Holding, Eleanor and Fairbrother, Hannah and Griffin, Naomi and Wistow, Jonathan and Powell, Katie and Summerbell, Carolyn (2021) 'Exploring the local policy context for reducing health inequalities in children and young people: an in depth qualitative case study of one local authority in the North of England, UK.', BMC Public Health, 21 (1). p. 887.
Background Improving children and young people’s (CYP) health and addressing health inequalities are international priorities. Reducing inequalities is particularly pertinent in light of the Covid-19 outbreak which has exacerbated already widening inequalities in health. This study aimed to explore understandings of inequality, the anticipated pathways for reducing inequalities among CYP and key factors affecting the development and implementation of policy to reduce inequalities among CYP at a local level. Methods We carried out a qualitative case study of one local government region in the North of England (UK), comprising semi structured interviews (n = 16) with service providers with a responsibility for child health, non-participant observations of key meetings (n = 6 with 43 participants) where decisions around child health are made, and a local policy documentation review (n = 11). We employed a novel theoretical framework, drawing together different approaches to understanding policy, to guide our design and analysis. Results Participants in our study understood inequalities in CYP health almost exclusively as socioeconomically patterned inequalities in health practices and outcomes. Strategies which participants perceived to reduce inequalities included: preventive support and early intervention, an early years/whole family focus, targeted working in local areas of high deprivation, organisational integration and whole system/place-based approaches. Despite demonstrating a commitment to a social determinants of health approach, efforts to reduce inequalities were described as thwarted by the prevalence of poverty and budget cuts which hindered the ability of local organisations to work together. Participants critiqued national policy which aimed to reduce inequalities in CYP health for failing to recognise local economic disparities and the interrelated nature of the determinants of health. Conclusions Despite increased calls for a ‘whole systems’ approach to reducing inequalities in health, significant barriers to implementation remain. National governments need to work towards more joined up policy making, which takes into consideration regional disparities, allows for flexibility in interpretation and addresses the different and interrelated social determinants of health. Our findings have particular significance in light of Covid-19 and indicate the need for systems level policy responses and a health in all policies approach.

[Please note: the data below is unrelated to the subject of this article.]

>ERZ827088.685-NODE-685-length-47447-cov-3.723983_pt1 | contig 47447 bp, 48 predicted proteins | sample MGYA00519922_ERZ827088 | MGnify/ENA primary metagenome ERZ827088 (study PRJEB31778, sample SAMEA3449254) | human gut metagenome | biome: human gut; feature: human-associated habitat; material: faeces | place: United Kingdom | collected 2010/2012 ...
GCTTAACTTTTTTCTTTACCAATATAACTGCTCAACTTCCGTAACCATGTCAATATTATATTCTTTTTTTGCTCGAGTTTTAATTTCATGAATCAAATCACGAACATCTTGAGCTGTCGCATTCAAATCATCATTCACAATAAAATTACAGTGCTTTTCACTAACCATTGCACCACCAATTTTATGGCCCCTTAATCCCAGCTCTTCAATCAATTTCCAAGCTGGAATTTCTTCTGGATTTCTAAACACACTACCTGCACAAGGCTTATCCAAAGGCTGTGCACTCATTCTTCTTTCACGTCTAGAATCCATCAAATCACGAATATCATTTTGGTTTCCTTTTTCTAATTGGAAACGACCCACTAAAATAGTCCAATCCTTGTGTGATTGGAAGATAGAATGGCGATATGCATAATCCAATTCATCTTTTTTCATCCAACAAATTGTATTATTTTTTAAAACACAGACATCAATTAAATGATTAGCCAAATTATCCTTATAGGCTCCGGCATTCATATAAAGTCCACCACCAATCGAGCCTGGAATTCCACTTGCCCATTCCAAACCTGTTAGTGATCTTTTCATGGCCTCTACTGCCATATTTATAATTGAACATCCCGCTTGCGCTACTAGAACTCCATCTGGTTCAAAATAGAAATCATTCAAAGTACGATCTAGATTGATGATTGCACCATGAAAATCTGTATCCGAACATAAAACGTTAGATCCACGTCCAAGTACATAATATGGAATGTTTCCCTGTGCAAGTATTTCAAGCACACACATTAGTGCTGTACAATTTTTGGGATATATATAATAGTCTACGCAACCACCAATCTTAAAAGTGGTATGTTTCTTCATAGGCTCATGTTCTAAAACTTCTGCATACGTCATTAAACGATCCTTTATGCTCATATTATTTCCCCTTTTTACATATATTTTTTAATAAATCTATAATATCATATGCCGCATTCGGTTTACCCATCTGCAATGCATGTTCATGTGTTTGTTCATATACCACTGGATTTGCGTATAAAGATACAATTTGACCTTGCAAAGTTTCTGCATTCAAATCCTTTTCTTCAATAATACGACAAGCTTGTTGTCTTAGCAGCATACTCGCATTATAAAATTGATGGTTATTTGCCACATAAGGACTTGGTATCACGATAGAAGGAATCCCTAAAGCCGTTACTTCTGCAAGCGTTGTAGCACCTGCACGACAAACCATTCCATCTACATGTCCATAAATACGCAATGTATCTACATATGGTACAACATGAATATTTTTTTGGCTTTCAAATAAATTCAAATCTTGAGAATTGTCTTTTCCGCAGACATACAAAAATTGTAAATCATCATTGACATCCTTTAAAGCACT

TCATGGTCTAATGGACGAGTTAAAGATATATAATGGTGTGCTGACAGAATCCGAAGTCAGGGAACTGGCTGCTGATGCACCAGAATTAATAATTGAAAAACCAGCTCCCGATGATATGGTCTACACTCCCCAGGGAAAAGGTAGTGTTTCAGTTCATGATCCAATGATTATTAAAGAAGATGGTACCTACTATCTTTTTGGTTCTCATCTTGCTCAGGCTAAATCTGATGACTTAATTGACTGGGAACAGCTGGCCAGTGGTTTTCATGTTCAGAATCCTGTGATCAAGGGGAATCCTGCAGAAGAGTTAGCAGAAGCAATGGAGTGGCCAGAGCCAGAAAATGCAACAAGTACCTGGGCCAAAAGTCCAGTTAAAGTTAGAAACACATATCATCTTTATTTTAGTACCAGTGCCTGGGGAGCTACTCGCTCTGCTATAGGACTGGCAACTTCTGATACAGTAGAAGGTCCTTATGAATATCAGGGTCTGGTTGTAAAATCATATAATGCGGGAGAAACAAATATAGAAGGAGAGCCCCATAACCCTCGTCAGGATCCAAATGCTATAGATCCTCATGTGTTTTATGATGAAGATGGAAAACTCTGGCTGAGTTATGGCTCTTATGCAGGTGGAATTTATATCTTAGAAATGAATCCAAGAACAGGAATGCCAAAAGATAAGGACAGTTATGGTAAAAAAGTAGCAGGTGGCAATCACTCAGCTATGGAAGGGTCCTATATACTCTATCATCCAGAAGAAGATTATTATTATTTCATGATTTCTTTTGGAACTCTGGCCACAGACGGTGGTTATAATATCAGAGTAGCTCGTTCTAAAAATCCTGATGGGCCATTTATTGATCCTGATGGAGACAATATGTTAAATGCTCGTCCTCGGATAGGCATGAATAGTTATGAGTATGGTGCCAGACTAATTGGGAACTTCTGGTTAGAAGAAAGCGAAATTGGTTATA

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|Publisher Web site:||https://doi.org/10.1186/s12889-021-10782-0|
|Publisher statement:||This article is licensed under a Creative Commons Attribution 4.0 International License, which permits use, sharing, adaptation, distribution and reproduction in any medium or format, as long as you give appropriate credit to the original author(s) and the source, provide a link to the Creative Commons licence, and indicate if changes were made. The images or other third party material in this article are included in the article's Creative Commons licence, unless indicated otherwise in a credit line to the material. If material is not included in the article's Creative Commons licence and your intended use is not permitted by statutory regulation or exceeds the permitted use, you will need to obtain permission directly from the copyright holder. To view a copy of this licence, visit http://creativecommons.org/licenses/by/4.0/. The Creative Commons Public Domain Dedication waiver (http://creativecommons.org/publicdomain/zero/1.0/) applies to the data made available in this article, unless otherwise stated in a credit line to the data.|
|Date accepted:||07 April 2021|
|Date deposited:||22 September 2021|
|Date of first online publication:||10 May 2021|
|Date first made open access:||22 September 2021|
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